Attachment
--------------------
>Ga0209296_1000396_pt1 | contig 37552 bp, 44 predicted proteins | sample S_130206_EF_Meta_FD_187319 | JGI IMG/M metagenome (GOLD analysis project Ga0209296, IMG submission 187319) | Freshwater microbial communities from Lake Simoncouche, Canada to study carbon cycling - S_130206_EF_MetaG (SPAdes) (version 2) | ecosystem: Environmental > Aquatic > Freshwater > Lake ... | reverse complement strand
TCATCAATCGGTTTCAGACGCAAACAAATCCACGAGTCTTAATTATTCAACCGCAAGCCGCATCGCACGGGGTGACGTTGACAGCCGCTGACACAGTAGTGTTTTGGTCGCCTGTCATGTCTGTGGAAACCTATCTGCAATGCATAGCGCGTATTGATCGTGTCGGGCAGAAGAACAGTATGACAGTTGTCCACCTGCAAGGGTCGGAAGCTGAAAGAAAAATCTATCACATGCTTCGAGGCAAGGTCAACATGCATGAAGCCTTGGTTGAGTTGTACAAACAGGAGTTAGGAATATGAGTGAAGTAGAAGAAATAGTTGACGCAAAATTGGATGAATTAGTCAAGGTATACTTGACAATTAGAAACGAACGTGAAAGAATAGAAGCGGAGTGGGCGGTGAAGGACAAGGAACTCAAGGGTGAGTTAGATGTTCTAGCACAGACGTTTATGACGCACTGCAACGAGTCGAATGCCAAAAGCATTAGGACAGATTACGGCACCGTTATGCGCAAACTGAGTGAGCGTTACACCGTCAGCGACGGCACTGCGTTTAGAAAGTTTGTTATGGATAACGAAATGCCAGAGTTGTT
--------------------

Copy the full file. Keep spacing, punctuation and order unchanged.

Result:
>Ga0209296_1000396_pt1 | contig 37552 bp, 44 predicted proteins | sample S_130206_EF_Meta_FD_187319 | JGI IMG/M metagenome (GOLD analysis project Ga0209296, IMG submission 187319) | Freshwater microbial communities from Lake Simoncouche, Canada to study carbon cycling - S_130206_EF_MetaG (SPAdes) (version 2) | ecosystem: Environmental > Aquatic > Freshwater > Lake ... | reverse complement strand
TCATCAATCGGTTTCAGACGCAAACAAATCCACGAGTCTTAATTATTCAACCGCAAGCCGCATCGCACGGGGTGACGTTGACAGCCGCTGACACAGTAGTGTTTTGGTCGCCTGTCATGTCTGTGGAAACCTATCTGCAATGCATAGCGCGTATTGATCGTGTCGGGCAGAAGAACAGTATGACAGTTGTCCACCTGCAAGGGTCGGAAGCTGAAAGAAAAATCTATCACATGCTTCGAGGCAAGGTCAACATGCATGAAGCCTTGGTTGAGTTGTACAAACAGGAGTTAGGAATATGAGTGAAGTAGAAGAAATAGTTGACGCAAAATTGGATGAATTAGTCAAGGTATACTTGACAATTAGAAACGAACGTGAAAGAATAGAAGCGGAGTGGGCGGTGAAGGACAAGGAACTCAAGGGTGAGTTAGATGTTCTAGCACAGACGTTTATGACGCACTGCAACGAGTCGAATGCCAAAAGCATTAGGACAGATTACGGCACCGTTATGCGCAAACTGAGTGAGCGTTACACCGTCAGCGACGGCACTGCGTTTAGAAAGTTTGTTATGGATAACGAAATGCCAGAGTTGTT